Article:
Motive Power of the Modoc Northern

(and its only caboose)

 

Roster and brief history of the locomotives of the railroad.

 

MNRR 439

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EMD SD9 number 439 has had a rather complicated past, present and future.  Built by EMD in May, 1955 for the Southern Pacific, it started out its life as SP 5436.  Over its years with Southern Pacific, it had been rebuilt once and renumbered twice; first to 3914, then to 4439 when rebuilt.

Southern Pacific retired the locomotive in 1995, and it was purchased by Chrome Crankshaft and then by Rail Link, Inc.  They renumbered it to 439 and it was leased to Tacoma Eastern Railway.  In 1998, it was sold again to Livingston Mountain Locomotive Works, who subsequently leased it out to Portland & Western Railroad, then Lewis & Clark Railway, and finally to Yreka Western Railroad, as it is seen in the photo above, taken at the YWRR yard in Yreka, California (map location).

Modoc Northern Railroad purchased the 439 in 2009, but could not take delivery of it due to Union Pacific's requirement that alignment control couplers be fitted prior to interchange with the UP for transporation.   In the meantime, Union Pacific pulled the plug on Modoc Northern Railroad's lease of their Modoc Subdivision, so the railroad never got a chance to obtain and use the 439.

It was then sold to Western Rail (WRIX), who has since chopped the short hood and leased it to Columbia Basin Railroad in Washington state.

 

MNRR 650

SD9 (SD-M)

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This EMD SD9 was built in 1958 for Duluth Missabe & Iron Range Railway and entered service as their number 152. During its stint with DM&IR, it was rebuilt into an SD-M with the addition of several improvements.  It was subsequently acquired by Birmingham Southern Railroad and renumbered to 652. 

Its next owner was S&S Sales & Leasing, who acquired the locomotive in April, 2007.  It was sent to Titan Rail for refurbishing and modifications, and  Modoc Northern leased it in March of 2008 when it became their number 650.

After Modoc Northern went under, the locomotive sat derelict for several years in Tulelake, California with the other MNRR power, and finally was purchased by Western Rail (WRIX) in 2014.

 

MNRR 651

SD9 (SD-M)

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This EMD SD9 was built in 1957 for Duluth Missabe & Iron Range Railway and entered service as their number 130.  During its service with DM&IR, it was rebuilt into an SD-M with the addition of several improvements.  In 1966 it was acquired by Birmingham Southern Railroad and renumbered to 640.  BSR sold it to Titan Rail in 2007.  Titan completely rebuilt it, modernized it, and added additional equipment.  It was then leased to Modoc Northern Railroad in March, 2008 as MNRR 651.

After Modoc Northern went under, the locomotive sat derelict for several years in Tulelake, California with the other MNRR power, and finally was purchased by Western Rail (WRIX) in 2014.

 

MNRR 700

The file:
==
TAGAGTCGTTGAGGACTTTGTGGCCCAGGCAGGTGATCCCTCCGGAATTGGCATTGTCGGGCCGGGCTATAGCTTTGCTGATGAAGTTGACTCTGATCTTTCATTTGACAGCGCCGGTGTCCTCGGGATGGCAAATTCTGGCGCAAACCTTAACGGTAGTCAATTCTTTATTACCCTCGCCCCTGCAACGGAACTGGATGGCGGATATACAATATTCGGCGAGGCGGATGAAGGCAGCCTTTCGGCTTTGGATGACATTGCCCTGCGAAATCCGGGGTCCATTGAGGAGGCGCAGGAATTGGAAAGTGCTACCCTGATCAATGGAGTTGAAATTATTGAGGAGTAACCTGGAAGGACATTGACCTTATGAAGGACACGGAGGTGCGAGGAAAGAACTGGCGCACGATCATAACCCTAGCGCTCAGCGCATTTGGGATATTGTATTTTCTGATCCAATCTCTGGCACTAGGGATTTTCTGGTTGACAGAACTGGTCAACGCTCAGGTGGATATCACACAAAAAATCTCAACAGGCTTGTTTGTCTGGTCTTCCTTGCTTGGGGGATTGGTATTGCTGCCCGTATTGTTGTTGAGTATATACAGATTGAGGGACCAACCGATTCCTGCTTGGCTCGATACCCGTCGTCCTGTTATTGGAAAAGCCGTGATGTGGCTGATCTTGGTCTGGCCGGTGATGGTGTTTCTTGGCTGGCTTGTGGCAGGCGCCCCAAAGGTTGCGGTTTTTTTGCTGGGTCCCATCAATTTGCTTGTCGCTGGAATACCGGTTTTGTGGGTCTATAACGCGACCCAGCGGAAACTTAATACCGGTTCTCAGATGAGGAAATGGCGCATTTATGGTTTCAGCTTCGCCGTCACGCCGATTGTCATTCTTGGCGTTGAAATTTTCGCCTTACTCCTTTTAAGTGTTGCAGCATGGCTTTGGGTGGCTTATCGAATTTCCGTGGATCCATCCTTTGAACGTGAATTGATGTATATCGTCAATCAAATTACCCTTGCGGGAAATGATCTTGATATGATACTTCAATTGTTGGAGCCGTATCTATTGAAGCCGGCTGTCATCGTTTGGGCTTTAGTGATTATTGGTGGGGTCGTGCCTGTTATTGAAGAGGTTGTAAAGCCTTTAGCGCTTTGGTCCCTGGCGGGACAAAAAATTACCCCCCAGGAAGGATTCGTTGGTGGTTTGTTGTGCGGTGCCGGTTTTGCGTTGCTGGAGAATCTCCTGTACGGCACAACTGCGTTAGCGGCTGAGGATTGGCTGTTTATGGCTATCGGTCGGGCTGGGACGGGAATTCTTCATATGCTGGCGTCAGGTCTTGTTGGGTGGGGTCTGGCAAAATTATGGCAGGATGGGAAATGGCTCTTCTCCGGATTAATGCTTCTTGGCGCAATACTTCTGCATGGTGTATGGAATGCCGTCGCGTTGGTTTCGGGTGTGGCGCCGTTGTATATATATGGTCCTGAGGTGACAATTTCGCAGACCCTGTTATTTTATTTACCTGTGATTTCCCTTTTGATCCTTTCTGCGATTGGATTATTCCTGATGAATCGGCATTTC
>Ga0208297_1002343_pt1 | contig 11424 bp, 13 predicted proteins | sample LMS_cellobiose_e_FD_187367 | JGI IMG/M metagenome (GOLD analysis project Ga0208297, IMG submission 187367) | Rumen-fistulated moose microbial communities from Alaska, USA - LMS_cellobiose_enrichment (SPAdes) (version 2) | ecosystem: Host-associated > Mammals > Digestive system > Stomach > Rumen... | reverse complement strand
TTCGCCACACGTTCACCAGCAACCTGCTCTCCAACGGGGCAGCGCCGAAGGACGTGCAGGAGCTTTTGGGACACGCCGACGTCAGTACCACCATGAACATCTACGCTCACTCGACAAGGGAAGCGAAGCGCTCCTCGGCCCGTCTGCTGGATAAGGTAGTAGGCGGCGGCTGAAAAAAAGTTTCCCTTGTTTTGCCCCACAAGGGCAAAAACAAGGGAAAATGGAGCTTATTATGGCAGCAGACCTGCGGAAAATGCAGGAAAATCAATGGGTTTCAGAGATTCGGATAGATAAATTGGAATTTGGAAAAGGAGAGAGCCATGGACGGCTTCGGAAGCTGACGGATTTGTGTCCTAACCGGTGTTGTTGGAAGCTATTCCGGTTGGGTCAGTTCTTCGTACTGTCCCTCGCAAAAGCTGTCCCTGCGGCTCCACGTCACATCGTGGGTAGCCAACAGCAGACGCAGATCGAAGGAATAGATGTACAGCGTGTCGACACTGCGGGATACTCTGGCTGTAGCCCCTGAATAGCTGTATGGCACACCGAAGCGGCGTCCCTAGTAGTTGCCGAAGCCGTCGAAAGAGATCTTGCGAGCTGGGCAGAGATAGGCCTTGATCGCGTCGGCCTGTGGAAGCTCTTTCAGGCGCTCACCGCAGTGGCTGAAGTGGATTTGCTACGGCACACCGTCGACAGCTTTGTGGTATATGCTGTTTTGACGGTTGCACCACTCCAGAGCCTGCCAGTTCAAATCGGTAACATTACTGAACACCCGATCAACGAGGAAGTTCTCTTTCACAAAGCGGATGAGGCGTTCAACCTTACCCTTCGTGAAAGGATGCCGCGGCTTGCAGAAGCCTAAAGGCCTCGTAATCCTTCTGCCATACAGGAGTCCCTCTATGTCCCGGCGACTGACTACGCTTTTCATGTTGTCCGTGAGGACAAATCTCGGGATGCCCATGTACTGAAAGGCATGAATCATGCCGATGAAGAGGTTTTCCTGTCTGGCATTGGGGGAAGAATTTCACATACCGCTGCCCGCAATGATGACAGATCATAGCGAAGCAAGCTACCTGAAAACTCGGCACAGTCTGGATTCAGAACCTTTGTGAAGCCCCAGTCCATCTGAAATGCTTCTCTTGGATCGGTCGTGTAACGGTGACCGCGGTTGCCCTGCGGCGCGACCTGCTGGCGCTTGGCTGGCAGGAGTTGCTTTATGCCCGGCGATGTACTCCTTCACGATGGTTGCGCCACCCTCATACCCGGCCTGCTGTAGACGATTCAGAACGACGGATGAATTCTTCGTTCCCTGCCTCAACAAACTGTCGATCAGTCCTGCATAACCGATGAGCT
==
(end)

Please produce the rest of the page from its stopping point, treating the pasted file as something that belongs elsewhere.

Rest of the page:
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Number 700 is an EMD GP7u, built in August of 1953 for the New York, Chicago and St. Louis Railroad (reporting mark NKP, commonly known as the "Nickel Plate") and entered service as their number 436.

In 1964, NKP merged several other railroads to become the Norfolk & Western Railway, and the locomotive became NW's number 2436.

The locomotive was sold in 1977 to Weyerhaeuser Timber Company in the state of Washington and became WTCX 776.  Early in the 1980's, the locomotive was assigned to the Chehalis Western Railroad (owned by Weyerhaeuser), becoming CWWR 776. 

Its next owner was the Columbia & Cowlitz Railway (CLC -another Weyerhaeuser property, later Patriot Rail)  as 700, replacing an older Fairbanks Morse H-12-44 of the same road number in 1989.

It was purchased by Lake County, California and became Lake County Railway number 700 in 1998. 

Modoc Northern acquired the 700 in an operating agreement with Lake County in 2006, and in 2007 MNRR stripped her yellow paint and painted her in the Modoc Northern green and yellow color scheme, replacing the Lake County Ry lettering with its own.

Soon after the termination of Lake County's operational agreement with Modoc Northern in May, 2009, Lake County awarded operation of their line to Frontier Rail (owned by Paul Didelius), which set up operations of the line as the Lake Railway (LRY).  700 was acquired by Frontier Rail who painted out the Modoc Northern markings, and it went to work for Lake Railway as LRY 700.

Then in 2017, when Frontier Rail lost their operating contract with Lake County, the 700 was relocated to Frontier's Washington Royal Line/Rainier Rail (WRL). As of this writing, to the best of my knowledge that's where the 700 is today.

 

MNRR 1011

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Built in September, 1978 by General Electric, 1011 is model B23-7; a 2,250 horsepower locomotive ordered by Southern Railway.  In 1982, Southern merged with Norfolk & Western Railway to become the Norfolk Southern Railway.